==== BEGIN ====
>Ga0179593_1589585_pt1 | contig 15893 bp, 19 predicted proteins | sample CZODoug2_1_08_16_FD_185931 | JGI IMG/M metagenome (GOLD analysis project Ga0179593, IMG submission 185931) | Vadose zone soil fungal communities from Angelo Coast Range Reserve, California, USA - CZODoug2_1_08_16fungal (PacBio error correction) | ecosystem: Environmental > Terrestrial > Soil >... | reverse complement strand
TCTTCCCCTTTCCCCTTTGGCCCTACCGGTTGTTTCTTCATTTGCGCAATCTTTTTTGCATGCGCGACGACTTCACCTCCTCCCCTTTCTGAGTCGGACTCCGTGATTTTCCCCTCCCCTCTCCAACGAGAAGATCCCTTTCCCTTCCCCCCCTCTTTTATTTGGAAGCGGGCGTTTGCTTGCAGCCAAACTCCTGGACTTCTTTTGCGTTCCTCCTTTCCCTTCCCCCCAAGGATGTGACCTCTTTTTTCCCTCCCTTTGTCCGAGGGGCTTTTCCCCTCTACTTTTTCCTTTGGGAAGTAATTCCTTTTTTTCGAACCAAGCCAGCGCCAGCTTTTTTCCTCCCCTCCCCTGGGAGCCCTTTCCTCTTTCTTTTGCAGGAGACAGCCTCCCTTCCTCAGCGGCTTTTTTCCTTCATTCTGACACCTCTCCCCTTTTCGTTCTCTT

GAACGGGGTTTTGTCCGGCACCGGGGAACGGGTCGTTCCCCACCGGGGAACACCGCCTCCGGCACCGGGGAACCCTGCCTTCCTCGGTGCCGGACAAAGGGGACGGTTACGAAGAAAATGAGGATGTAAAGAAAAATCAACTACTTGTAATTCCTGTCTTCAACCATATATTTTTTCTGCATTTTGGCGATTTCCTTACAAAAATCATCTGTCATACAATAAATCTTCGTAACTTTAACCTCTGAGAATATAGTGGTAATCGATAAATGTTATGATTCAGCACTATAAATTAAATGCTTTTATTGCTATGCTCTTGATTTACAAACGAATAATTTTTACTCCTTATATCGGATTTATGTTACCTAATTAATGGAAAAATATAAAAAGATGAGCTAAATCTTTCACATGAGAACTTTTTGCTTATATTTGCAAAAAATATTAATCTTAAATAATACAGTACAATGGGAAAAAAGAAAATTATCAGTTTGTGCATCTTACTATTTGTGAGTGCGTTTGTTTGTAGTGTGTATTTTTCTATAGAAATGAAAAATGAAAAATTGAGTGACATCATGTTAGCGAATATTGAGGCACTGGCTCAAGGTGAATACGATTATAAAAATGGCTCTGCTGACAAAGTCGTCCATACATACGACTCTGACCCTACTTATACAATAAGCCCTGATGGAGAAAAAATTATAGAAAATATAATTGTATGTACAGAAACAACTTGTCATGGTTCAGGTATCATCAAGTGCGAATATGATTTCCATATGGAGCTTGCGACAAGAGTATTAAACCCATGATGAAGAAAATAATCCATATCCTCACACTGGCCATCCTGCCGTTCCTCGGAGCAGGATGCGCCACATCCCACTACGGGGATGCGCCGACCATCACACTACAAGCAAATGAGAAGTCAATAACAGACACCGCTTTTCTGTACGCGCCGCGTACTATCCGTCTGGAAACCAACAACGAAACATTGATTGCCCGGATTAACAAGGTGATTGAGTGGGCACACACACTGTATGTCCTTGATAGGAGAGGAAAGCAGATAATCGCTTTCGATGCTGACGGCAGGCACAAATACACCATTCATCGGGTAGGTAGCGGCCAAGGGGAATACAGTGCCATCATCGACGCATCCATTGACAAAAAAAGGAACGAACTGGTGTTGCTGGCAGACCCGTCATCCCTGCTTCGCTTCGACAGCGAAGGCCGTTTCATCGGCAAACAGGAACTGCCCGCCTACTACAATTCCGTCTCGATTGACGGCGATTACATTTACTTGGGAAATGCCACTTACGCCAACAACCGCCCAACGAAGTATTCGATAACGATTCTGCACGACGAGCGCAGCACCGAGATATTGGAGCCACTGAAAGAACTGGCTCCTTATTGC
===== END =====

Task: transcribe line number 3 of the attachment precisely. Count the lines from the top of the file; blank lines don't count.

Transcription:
GAACGGGGTTTTGTCCGGCACCGGGGAACGGGTCGTTCCCCACCGGGGAACACCGCCTCCGGCACCGGGGAACCCTGCCTTCCTCGGTGCCGGACAAAGGGGACGGTTACGAAGAAAATGAGGATGTAAAGAAAAATCAACTACTTGTAATTCCTGTCTTCAACCATATATTTTTTCTGCATTTTGGCGATTTCCTTACAAAAATCATCTGTCATACAATAAATCTTCGTAACTTTAACCTCTGAGAATATAGTGGTAATCGATAAATGTTATGATTCAGCACTATAAATTAAATGCTTTTATTGCTATGCTCTTGATTTACAAACGAATAATTTTTACTCCTTATATCGGATTTATGTTACCTAATTAATGGAAAAATATAAAAAGATGAGCTAAATCTTTCACATGAGAACTTTTTGCTTATATTTGCAAAAAATATTAATCTTAAATAATACAGTACAATGGGAAAAAAGAAAATTATCAGTTTGTGCATCTTACTATTTGTGAGTGCGTTTGTTTGTAGTGTGTATTTTTCTATAGAAATGAAAAATGAAAAATTGAGTGACATCATGTTAGCGAATATTGAGGCACTGGCTCAAGGTGAATACGATTATAAAAATGGCTCTGCTGACAAAGTCGTCCATACATACGACTCTGACCCTACTTATACAATAAGCCCTGATGGAGAAAAAATTATAGAAAATATAATTGTATGTACAGAAACAACTTGTCATGGTTCAGGTATCATCAAGTGCGAATATGATTTCCATATGGAGCTTGCGACAAGAGTATTAAACCCATGATGAAGAAAATAATCCATATCCTCACACTGGCCATCCTGCCGTTCCTCGGAGCAGGATGCGCCACATCCCACTACGGGGATGCGCCGACCATCACACTACAAGCAAATGAGAAGTCAATAACAGACACCGCTTTTCTGTACGCGCCGCGTACTATCCGTCTGGAAACCAACAACGAAACATTGATTGCCCGGATTAACAAGGTGATTGAGTGGGCACACACACTGTATGTCCTTGATAGGAGAGGAAAGCAGATAATCGCTTTCGATGCTGACGGCAGGCACAAATACACCATTCATCGGGTAGGTAGCGGCCAAGGGGAATACAGTGCCATCATCGACGCATCCATTGACAAAAAAAGGAACGAACTGGTGTTGCTGGCAGACCCGTCATCCCTGCTTCGCTTCGACAGCGAAGGCCGTTTCATCGGCAAACAGGAACTGCCCGCCTACTACAATTCCGTCTCGATTGACGGCGATTACATTTACTTGGGAAATGCCACTTACGCCAACAACCGCCCAACGAAGTATTCGATAACGATTCTGCACGACGAGCGCAGCACCGAGATATTGGAGCCACTGAAAGAACTGGCTCCTTATTGC